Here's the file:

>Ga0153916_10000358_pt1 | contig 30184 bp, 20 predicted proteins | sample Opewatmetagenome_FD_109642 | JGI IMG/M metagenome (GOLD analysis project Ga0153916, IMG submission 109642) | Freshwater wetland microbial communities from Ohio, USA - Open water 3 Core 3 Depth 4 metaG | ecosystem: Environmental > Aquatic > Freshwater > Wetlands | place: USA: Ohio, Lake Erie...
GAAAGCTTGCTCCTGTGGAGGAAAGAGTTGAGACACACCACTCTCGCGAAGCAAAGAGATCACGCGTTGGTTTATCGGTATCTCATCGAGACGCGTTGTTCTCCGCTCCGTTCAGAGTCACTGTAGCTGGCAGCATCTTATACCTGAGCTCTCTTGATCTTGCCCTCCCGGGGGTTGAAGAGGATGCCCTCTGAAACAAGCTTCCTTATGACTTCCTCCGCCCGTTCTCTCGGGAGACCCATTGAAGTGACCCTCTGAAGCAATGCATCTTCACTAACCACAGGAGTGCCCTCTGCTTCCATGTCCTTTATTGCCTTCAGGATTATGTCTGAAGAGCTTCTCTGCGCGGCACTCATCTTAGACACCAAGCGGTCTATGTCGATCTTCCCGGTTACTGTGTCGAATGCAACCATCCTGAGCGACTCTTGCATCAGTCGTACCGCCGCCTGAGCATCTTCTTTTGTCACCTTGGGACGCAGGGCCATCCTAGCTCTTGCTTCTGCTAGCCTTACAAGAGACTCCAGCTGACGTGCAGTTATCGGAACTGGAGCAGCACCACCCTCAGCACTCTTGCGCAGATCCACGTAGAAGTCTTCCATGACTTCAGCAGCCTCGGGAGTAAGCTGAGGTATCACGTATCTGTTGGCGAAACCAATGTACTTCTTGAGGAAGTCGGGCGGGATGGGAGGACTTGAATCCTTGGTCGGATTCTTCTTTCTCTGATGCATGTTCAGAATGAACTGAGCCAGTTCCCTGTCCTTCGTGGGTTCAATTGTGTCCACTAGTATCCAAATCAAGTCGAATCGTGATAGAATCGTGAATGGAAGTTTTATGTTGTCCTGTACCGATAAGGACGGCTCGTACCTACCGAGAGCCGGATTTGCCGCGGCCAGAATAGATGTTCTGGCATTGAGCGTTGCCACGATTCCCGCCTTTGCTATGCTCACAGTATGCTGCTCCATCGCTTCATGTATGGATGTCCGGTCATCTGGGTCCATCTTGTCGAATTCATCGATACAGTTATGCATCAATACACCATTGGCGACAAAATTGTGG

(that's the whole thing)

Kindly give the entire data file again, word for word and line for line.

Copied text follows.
>Ga0153916_10000358_pt1 | contig 30184 bp, 20 predicted proteins | sample Opewatmetagenome_FD_109642 | JGI IMG/M metagenome (GOLD analysis project Ga0153916, IMG submission 109642) | Freshwater wetland microbial communities from Ohio, USA - Open water 3 Core 3 Depth 4 metaG | ecosystem: Environmental > Aquatic > Freshwater > Wetlands | place: USA: Ohio, Lake Erie...
GAAAGCTTGCTCCTGTGGAGGAAAGAGTTGAGACACACCACTCTCGCGAAGCAAAGAGATCACGCGTTGGTTTATCGGTATCTCATCGAGACGCGTTGTTCTCCGCTCCGTTCAGAGTCACTGTAGCTGGCAGCATCTTATACCTGAGCTCTCTTGATCTTGCCCTCCCGGGGGTTGAAGAGGATGCCCTCTGAAACAAGCTTCCTTATGACTTCCTCCGCCCGTTCTCTCGGGAGACCCATTGAAGTGACCCTCTGAAGCAATGCATCTTCACTAACCACAGGAGTGCCCTCTGCTTCCATGTCCTTTATTGCCTTCAGGATTATGTCTGAAGAGCTTCTCTGCGCGGCACTCATCTTAGACACCAAGCGGTCTATGTCGATCTTCCCGGTTACTGTGTCGAATGCAACCATCCTGAGCGACTCTTGCATCAGTCGTACCGCCGCCTGAGCATCTTCTTTTGTCACCTTGGGACGCAGGGCCATCCTAGCTCTTGCTTCTGCTAGCCTTACAAGAGACTCCAGCTGACGTGCAGTTATCGGAACTGGAGCAGCACCACCCTCAGCACTCTTGCGCAGATCCACGTAGAAGTCTTCCATGACTTCAGCAGCCTCGGGAGTAAGCTGAGGTATCACGTATCTGTTGGCGAAACCAATGTACTTCTTGAGGAAGTCGGGCGGGATGGGAGGACTTGAATCCTTGGTCGGATTCTTCTTTCTCTGATGCATGTTCAGAATGAACTGAGCCAGTTCCCTGTCCTTCGTGGGTTCAATTGTGTCCACTAGTATCCAAATCAAGTCGAATCGTGATAGAATCGTGAATGGAAGTTTTATGTTGTCCTGTACCGATAAGGACGGCTCGTACCTACCGAGAGCCGGATTTGCCGCGGCCAGAATAGATGTTCTGGCATTGAGCGTTGCCACGATTCCCGCCTTTGCTATGCTCACAGTATGCTGCTCCATCGCTTCATGTATGGATGTCCGGTCATCTGGGTCCATCTTGTCGAATTCATCGATACAGTTATGCATCAATACACCATTGGCGACAAAATTGTGG